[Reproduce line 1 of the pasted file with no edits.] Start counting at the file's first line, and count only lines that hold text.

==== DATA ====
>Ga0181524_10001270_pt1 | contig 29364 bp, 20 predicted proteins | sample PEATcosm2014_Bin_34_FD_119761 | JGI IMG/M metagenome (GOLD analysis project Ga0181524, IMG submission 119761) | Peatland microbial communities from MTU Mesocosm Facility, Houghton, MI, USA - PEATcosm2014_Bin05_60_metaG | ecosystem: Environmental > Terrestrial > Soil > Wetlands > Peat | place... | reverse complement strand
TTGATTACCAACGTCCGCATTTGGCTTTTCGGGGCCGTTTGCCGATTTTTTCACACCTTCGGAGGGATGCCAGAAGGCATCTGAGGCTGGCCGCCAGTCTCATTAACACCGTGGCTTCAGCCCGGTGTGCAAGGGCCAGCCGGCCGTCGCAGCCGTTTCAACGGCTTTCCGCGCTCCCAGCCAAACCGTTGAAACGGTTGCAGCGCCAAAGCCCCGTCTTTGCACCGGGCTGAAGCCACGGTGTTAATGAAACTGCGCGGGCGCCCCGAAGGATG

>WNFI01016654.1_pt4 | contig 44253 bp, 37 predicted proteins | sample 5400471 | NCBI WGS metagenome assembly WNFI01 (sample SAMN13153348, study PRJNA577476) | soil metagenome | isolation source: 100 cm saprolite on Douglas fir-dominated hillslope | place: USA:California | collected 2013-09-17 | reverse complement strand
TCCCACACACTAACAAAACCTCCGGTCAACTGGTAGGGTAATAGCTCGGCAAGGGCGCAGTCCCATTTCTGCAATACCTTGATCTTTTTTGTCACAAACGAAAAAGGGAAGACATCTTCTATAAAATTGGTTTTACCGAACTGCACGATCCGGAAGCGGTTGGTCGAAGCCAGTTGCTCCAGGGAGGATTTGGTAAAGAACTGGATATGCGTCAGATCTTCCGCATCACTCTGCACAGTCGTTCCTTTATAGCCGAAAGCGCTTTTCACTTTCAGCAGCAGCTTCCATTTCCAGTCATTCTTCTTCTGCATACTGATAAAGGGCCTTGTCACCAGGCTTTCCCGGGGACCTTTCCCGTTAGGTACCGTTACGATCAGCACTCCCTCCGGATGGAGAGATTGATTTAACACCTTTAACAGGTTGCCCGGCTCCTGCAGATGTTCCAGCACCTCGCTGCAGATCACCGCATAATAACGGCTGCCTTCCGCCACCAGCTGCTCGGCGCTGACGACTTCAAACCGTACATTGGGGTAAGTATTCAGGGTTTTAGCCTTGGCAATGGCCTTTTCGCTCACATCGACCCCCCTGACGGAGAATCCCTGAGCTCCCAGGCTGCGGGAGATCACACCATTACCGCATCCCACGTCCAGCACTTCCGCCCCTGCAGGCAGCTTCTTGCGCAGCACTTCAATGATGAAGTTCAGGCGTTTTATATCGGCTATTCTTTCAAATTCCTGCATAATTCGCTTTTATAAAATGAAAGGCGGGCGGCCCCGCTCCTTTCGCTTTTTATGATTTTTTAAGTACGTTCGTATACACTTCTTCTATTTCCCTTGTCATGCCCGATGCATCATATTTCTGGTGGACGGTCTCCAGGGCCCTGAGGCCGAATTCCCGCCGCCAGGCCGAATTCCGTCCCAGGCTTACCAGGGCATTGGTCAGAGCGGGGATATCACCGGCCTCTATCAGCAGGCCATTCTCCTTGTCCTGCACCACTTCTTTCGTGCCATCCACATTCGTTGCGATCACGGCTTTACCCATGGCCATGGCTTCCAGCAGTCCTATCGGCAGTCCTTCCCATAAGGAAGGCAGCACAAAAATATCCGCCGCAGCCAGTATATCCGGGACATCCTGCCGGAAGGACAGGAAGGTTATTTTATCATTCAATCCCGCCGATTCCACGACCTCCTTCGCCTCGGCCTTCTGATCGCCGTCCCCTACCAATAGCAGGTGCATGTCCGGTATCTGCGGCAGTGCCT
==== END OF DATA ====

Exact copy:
>Ga0181524_10001270_pt1 | contig 29364 bp, 20 predicted proteins | sample PEATcosm2014_Bin_34_FD_119761 | JGI IMG/M metagenome (GOLD analysis project Ga0181524, IMG submission 119761) | Peatland microbial communities from MTU Mesocosm Facility, Houghton, MI, USA - PEATcosm2014_Bin05_60_metaG | ecosystem: Environmental > Terrestrial > Soil > Wetlands > Peat | place... | reverse complement strand